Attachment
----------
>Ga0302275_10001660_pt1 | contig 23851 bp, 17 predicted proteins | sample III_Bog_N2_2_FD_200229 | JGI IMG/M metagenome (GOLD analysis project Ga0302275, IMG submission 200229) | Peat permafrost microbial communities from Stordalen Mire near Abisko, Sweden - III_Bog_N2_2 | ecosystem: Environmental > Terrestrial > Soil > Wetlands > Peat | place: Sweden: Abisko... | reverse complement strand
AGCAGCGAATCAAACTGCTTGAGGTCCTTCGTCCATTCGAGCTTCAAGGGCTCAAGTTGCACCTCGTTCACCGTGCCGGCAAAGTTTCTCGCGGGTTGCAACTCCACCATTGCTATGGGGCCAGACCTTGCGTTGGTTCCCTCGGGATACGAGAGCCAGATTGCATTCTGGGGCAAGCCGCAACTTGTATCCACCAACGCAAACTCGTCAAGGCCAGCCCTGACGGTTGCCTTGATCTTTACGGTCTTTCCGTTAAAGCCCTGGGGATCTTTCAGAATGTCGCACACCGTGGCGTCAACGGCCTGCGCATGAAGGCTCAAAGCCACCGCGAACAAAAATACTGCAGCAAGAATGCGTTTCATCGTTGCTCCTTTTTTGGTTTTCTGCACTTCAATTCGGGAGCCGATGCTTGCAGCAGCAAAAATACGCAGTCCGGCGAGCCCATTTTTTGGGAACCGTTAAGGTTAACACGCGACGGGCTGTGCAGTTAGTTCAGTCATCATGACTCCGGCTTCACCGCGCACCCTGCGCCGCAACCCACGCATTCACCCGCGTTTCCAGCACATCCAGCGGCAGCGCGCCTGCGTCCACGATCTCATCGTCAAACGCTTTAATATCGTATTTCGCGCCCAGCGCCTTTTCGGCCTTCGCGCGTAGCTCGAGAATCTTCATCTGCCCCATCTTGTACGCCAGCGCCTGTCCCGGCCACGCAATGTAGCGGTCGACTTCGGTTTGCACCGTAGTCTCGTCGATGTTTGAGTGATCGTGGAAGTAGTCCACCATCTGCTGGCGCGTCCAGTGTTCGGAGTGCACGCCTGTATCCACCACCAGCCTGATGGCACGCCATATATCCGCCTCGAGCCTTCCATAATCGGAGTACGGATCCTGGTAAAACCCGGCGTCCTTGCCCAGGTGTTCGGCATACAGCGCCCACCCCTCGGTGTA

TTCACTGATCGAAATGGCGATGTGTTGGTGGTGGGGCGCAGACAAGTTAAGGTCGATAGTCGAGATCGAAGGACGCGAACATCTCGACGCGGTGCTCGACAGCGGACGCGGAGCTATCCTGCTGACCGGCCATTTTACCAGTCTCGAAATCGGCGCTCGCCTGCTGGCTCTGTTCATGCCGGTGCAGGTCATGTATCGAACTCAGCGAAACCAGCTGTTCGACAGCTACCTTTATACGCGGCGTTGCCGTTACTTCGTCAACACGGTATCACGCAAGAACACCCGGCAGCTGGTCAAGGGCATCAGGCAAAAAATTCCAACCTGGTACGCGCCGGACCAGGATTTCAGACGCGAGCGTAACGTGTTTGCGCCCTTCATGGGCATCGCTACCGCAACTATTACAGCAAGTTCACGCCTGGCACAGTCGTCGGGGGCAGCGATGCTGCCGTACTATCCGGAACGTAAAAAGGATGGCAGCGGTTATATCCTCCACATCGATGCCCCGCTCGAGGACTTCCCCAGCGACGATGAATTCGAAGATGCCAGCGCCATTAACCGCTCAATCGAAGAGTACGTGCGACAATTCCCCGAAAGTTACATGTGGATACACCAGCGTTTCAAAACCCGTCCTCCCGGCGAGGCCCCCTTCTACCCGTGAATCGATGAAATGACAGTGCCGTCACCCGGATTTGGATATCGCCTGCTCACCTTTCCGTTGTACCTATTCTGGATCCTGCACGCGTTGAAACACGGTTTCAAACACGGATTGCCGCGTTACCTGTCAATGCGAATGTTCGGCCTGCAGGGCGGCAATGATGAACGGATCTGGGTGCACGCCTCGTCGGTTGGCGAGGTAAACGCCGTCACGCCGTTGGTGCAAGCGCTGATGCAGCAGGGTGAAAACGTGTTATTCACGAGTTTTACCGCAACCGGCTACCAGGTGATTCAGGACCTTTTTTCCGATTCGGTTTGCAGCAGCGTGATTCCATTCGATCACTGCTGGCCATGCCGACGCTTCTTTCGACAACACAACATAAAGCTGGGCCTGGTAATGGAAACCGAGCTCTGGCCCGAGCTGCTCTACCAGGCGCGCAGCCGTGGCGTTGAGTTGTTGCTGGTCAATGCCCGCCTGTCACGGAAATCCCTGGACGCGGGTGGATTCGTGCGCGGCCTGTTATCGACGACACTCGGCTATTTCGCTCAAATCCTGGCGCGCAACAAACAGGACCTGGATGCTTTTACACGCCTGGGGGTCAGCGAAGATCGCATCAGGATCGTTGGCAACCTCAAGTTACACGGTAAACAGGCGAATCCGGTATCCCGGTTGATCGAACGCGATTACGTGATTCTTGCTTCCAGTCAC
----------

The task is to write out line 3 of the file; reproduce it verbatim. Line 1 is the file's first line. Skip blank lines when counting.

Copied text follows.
TTCACTGATCGAAATGGCGATGTGTTGGTGGTGGGGCGCAGACAAGTTAAGGTCGATAGTCGAGATCGAAGGACGCGAACATCTCGACGCGGTGCTCGACAGCGGACGCGGAGCTATCCTGCTGACCGGCCATTTTACCAGTCTCGAAATCGGCGCTCGCCTGCTGGCTCTGTTCATGCCGGTGCAGGTCATGTATCGAACTCAGCGAAACCAGCTGTTCGACAGCTACCTTTATACGCGGCGTTGCCGTTACTTCGTCAACACGGTATCACGCAAGAACACCCGGCAGCTGGTCAAGGGCATCAGGCAAAAAATTCCAACCTGGTACGCGCCGGACCAGGATTTCAGACGCGAGCGTAACGTGTTTGCGCCCTTCATGGGCATCGCTACCGCAACTATTACAGCAAGTTCACGCCTGGCACAGTCGTCGGGGGCAGCGATGCTGCCGTACTATCCGGAACGTAAAAAGGATGGCAGCGGTTATATCCTCCACATCGATGCCCCGCTCGAGGACTTCCCCAGCGACGATGAATTCGAAGATGCCAGCGCCATTAACCGCTCAATCGAAGAGTACGTGCGACAATTCCCCGAAAGTTACATGTGGATACACCAGCGTTTCAAAACCCGTCCTCCCGGCGAGGCCCCCTTCTACCCGTGAATCGATGAAATGACAGTGCCGTCACCCGGATTTGGATATCGCCTGCTCACCTTTCCGTTGTACCTATTCTGGATCCTGCACGCGTTGAAACACGGTTTCAAACACGGATTGCCGCGTTACCTGTCAATGCGAATGTTCGGCCTGCAGGGCGGCAATGATGAACGGATCTGGGTGCACGCCTCGTCGGTTGGCGAGGTAAACGCCGTCACGCCGTTGGTGCAAGCGCTGATGCAGCAGGGTGAAAACGTGTTATTCACGAGTTTTACCGCAACCGGCTACCAGGTGATTCAGGACCTTTTTTCCGATTCGGTTTGCAGCAGCGTGATTCCATTCGATCACTGCTGGCCATGCCGACGCTTCTTTCGACAACACAACATAAAGCTGGGCCTGGTAATGGAAACCGAGCTCTGGCCCGAGCTGCTCTACCAGGCGCGCAGCCGTGGCGTTGAGTTGTTGCTGGTCAATGCCCGCCTGTCACGGAAATCCCTGGACGCGGGTGGATTCGTGCGCGGCCTGTTATCGACGACACTCGGCTATTTCGCTCAAATCCTGGCGCGCAACAAACAGGACCTGGATGCTTTTACACGCCTGGGGGTCAGCGAAGATCGCATCAGGATCGTTGGCAACCTCAAGTTACACGGTAAACAGGCGAATCCGGTATCCCGGTTGATCGAACGCGATTACGTGATTCTTGCTTCCAGTCAC